Well perhaps this isn't the last stand of custard, but it does seem to be neglected lately. Maybe I am making too much of a generalization from my experience but it seems like no one likes custardy things anymore (at least no one my age).
My guess is that it's an issue of texture. I can't get my boyfriend within 10 feet of anything too squishy. (Which makes for a tragic situation when it comes to ricotta.) Custards also seem to be very out of style. Which, as I recently discovered, is a real shame.
I had a bunch of egg yolks leftover from baking so the logical conclusion was custard. Although dad was rooting for something sweet, (coconut custard....yuck), I was in the mood for something savory. So I googled "savory custard" and I got this recipe. It seemed pretty straightforward so I tried it.
You start by putting your milk (or cream, but I had milk) in a pot along with a sprig of fresh thyme and garlic. You heat it until just steaming to infuse it with the flavor of the garlic and thyme and then remove them. Although the first time I made this I had fresh thyme I didn't the second time so I put some dried thyme in a mesh tea ball and put that in the milk. It worked fine for infusing but mom almost killed me when she tried to clean the milk out of the mesh. Oops.
Next you mix the eggs with cheese. I used Parmesan and mozzarella since I already had the pre-shredded kind (which is all mom can eat). Then you whisk in the milk very slowly. This is important because if you incorporated too much at once the heat of the milk could start to cook your eggs. And although it hasn't happened to me I'd imagine you'd get something like scrambled eggs, which is fine but not at all the point of a custard.
Then you put your ramekins (or one big dish which is what I did) into a bigger dish in an oven preheated to 300 degrees. Then you pour (very carefully!) boiling water into the outer dish without getting any in your custard. I actually managed to do this successfully, twice!
The recipe says it will take 30 minutes to cook plus more time if you used milk or a bigger dish and since I did both mine took at least 45 minutes. It's done when the mixture is not quite set, it should still jiggle a little in the middle.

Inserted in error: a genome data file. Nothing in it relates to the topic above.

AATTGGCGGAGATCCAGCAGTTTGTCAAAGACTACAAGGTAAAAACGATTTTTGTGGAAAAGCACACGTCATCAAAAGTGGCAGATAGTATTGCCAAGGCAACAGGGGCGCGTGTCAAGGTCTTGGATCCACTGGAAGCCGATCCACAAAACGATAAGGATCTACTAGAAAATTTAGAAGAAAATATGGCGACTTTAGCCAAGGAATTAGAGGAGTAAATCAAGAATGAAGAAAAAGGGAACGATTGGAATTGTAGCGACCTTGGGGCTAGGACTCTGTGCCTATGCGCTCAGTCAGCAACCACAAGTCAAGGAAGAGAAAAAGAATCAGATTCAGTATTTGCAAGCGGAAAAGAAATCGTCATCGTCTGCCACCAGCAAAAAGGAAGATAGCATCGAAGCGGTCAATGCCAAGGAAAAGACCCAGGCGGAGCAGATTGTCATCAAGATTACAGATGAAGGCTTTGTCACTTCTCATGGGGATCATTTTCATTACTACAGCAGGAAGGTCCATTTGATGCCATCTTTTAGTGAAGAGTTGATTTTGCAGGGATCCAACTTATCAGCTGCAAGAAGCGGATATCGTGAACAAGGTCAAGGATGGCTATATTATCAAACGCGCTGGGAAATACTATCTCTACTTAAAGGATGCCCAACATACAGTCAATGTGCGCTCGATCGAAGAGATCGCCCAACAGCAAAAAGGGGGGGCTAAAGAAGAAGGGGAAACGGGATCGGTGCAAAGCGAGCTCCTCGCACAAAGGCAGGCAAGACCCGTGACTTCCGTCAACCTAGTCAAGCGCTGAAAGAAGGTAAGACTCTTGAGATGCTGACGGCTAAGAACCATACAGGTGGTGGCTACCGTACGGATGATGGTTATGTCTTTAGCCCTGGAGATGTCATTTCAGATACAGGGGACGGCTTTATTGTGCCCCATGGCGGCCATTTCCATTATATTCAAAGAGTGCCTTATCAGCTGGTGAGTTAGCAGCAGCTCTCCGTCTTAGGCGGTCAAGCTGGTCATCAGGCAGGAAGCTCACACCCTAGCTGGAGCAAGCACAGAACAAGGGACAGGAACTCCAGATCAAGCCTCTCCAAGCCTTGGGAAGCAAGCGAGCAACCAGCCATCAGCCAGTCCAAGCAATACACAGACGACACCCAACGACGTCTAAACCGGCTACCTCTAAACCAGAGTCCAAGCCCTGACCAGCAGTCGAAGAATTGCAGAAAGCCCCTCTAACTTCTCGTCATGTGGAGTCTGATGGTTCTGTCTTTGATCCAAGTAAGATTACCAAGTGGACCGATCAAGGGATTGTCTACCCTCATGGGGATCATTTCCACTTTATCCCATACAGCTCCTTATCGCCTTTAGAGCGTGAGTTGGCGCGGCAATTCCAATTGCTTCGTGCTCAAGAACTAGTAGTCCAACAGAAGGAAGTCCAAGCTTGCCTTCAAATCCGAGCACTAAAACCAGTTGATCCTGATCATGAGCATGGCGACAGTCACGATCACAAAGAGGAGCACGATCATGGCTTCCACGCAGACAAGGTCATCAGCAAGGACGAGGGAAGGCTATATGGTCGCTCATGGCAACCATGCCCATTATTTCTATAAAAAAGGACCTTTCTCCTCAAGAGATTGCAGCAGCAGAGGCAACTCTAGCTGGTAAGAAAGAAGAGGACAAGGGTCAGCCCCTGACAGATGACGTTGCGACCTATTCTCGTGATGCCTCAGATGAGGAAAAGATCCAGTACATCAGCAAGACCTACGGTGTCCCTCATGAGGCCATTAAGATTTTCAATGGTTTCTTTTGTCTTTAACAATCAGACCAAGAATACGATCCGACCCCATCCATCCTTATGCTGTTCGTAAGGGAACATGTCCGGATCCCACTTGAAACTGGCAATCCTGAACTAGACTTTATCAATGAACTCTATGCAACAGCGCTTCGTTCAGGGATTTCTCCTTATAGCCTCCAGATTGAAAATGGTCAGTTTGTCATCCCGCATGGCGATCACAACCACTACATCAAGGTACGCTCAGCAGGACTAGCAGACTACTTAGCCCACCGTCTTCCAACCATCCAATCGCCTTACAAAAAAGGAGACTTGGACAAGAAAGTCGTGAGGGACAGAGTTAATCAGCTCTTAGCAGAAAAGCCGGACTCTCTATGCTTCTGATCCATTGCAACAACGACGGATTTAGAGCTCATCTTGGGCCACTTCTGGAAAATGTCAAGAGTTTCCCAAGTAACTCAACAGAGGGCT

The recipe is so easy (at least in terms of how difficult I figured a custard would be) and also fairly fool proof. Although it calls for 3 eggs plus 2 yolks I have done more yolks and less eggs and also once I just used 5 eggs. Both times it worked fine.
The only issue I found is that I used the sprinkly Kraft Parmesan that comes in the green bottle (don't judge me, it's cheaper!) which had a tendency to settle to the bottom so the lowest layer of my custard was a little more grainy from the cheese. But the rest of the custard came out amazingly creamy (even without cream) and the Parmesan layer didn't really bother me.
What I think is the most amazing thing about this is that it was also virtually lactose free. I used 100% lactose free Lactaid (whole) milk and the Parmesan and mozzarella were also (supposedly) lactose free. Although I did this so mom could eat it I didn't detect any loss of quality because of the adjustments.
Now mom makes fun of me because when I come home and I'm hungry and there are no leftovers I'll just whip up a quick batch of cheesy custard for a snack. But of course it's not quick at all, it actually takes about an hour (although much of that is unattended) so I end up having to have a snack while I'm waiting for my other snack to finish. Still worth it though! Long live custard!